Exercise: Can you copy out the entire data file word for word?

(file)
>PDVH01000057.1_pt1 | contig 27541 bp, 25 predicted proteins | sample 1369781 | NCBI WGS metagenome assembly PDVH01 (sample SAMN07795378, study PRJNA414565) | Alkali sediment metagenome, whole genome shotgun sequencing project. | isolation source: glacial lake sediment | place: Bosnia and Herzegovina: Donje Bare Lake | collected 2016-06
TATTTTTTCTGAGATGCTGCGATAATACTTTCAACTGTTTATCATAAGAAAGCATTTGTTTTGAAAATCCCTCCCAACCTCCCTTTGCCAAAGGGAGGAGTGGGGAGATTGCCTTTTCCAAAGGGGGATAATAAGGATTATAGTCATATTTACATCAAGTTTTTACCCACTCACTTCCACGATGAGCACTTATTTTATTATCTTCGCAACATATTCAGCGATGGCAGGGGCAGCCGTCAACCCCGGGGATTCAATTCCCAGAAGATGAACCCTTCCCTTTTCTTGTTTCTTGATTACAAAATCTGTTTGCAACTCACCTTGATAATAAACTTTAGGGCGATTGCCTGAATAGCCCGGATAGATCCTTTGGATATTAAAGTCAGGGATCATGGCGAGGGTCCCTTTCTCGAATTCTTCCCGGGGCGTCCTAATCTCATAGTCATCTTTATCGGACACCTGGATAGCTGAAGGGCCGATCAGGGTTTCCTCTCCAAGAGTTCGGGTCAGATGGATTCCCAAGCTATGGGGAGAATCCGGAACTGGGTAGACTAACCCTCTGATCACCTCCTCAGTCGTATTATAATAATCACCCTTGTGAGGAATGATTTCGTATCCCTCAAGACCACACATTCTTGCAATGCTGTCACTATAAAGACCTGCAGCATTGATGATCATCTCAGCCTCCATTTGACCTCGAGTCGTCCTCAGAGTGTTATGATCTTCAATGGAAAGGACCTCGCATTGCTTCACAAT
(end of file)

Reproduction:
>PDVH01000057.1_pt1 | contig 27541 bp, 25 predicted proteins | sample 1369781 | NCBI WGS metagenome assembly PDVH01 (sample SAMN07795378, study PRJNA414565) | Alkali sediment metagenome, whole genome shotgun sequencing project. | isolation source: glacial lake sediment | place: Bosnia and Herzegovina: Donje Bare Lake | collected 2016-06
TATTTTTTCTGAGATGCTGCGATAATACTTTCAACTGTTTATCATAAGAAAGCATTTGTTTTGAAAATCCCTCCCAACCTCCCTTTGCCAAAGGGAGGAGTGGGGAGATTGCCTTTTCCAAAGGGGGATAATAAGGATTATAGTCATATTTACATCAAGTTTTTACCCACTCACTTCCACGATGAGCACTTATTTTATTATCTTCGCAACATATTCAGCGATGGCAGGGGCAGCCGTCAACCCCGGGGATTCAATTCCCAGAAGATGAACCCTTCCCTTTTCTTGTTTCTTGATTACAAAATCTGTTTGCAACTCACCTTGATAATAAACTTTAGGGCGATTGCCTGAATAGCCCGGATAGATCCTTTGGATATTAAAGTCAGGGATCATGGCGAGGGTCCCTTTCTCGAATTCTTCCCGGGGCGTCCTAATCTCATAGTCATCTTTATCGGACACCTGGATAGCTGAAGGGCCGATCAGGGTTTCCTCTCCAAGAGTTCGGGTCAGATGGATTCCCAAGCTATGGGGAGAATCCGGAACTGGGTAGACTAACCCTCTGATCACCTCCTCAGTCGTATTATAATAATCACCCTTGTGAGGAATGATTTCGTATCCCTCAAGACCACACATTCTTGCAATGCTGTCACTATAAAGACCTGCAGCATTGATGATCATCTCAGCCTCCATTTGACCTCGAGTCGTCCTCAGAGTGTTATGATCTTCAATGGAAAGGACCTCGCATTGCTTCACAAT